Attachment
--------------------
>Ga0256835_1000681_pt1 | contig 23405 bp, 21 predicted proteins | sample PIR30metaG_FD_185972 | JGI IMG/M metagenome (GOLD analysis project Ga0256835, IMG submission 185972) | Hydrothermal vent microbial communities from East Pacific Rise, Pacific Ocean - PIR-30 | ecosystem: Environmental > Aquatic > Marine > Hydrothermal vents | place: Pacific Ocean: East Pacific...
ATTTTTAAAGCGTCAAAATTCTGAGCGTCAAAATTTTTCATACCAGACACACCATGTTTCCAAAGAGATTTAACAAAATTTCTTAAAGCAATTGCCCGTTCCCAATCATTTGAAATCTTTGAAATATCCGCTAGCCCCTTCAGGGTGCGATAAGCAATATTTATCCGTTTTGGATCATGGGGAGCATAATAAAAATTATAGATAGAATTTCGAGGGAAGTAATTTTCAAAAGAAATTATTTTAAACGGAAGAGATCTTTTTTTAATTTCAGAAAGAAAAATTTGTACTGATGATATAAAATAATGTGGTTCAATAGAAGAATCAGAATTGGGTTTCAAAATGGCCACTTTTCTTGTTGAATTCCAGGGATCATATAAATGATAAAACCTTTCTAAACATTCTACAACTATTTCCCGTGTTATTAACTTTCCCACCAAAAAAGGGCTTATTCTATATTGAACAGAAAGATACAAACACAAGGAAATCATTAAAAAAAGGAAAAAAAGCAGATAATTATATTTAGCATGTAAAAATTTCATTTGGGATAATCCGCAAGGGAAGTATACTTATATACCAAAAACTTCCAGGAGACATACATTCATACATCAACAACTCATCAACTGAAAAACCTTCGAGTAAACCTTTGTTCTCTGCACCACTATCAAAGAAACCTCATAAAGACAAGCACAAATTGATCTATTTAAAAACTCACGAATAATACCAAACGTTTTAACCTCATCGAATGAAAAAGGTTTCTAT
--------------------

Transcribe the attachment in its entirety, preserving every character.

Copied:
>Ga0256835_1000681_pt1 | contig 23405 bp, 21 predicted proteins | sample PIR30metaG_FD_185972 | JGI IMG/M metagenome (GOLD analysis project Ga0256835, IMG submission 185972) | Hydrothermal vent microbial communities from East Pacific Rise, Pacific Ocean - PIR-30 | ecosystem: Environmental > Aquatic > Marine > Hydrothermal vents | place: Pacific Ocean: East Pacific...
ATTTTTAAAGCGTCAAAATTCTGAGCGTCAAAATTTTTCATACCAGACACACCATGTTTCCAAAGAGATTTAACAAAATTTCTTAAAGCAATTGCCCGTTCCCAATCATTTGAAATCTTTGAAATATCCGCTAGCCCCTTCAGGGTGCGATAAGCAATATTTATCCGTTTTGGATCATGGGGAGCATAATAAAAATTATAGATAGAATTTCGAGGGAAGTAATTTTCAAAAGAAATTATTTTAAACGGAAGAGATCTTTTTTTAATTTCAGAAAGAAAAATTTGTACTGATGATATAAAATAATGTGGTTCAATAGAAGAATCAGAATTGGGTTTCAAAATGGCCACTTTTCTTGTTGAATTCCAGGGATCATATAAATGATAAAACCTTTCTAAACATTCTACAACTATTTCCCGTGTTATTAACTTTCCCACCAAAAAAGGGCTTATTCTATATTGAACAGAAAGATACAAACACAAGGAAATCATTAAAAAAAGGAAAAAAAGCAGATAATTATATTTAGCATGTAAAAATTTCATTTGGGATAATCCGCAAGGGAAGTATACTTATATACCAAAAACTTCCAGGAGACATACATTCATACATCAACAACTCATCAACTGAAAAACCTTCGAGTAAACCTTTGTTCTCTGCACCACTATCAAAGAAACCTCATAAAGACAAGCACAAATTGATCTATTTAAAAACTCACGAATAATACCAAACGTTTTAACCTCATCGAATGAAAAAGGTTTCTAT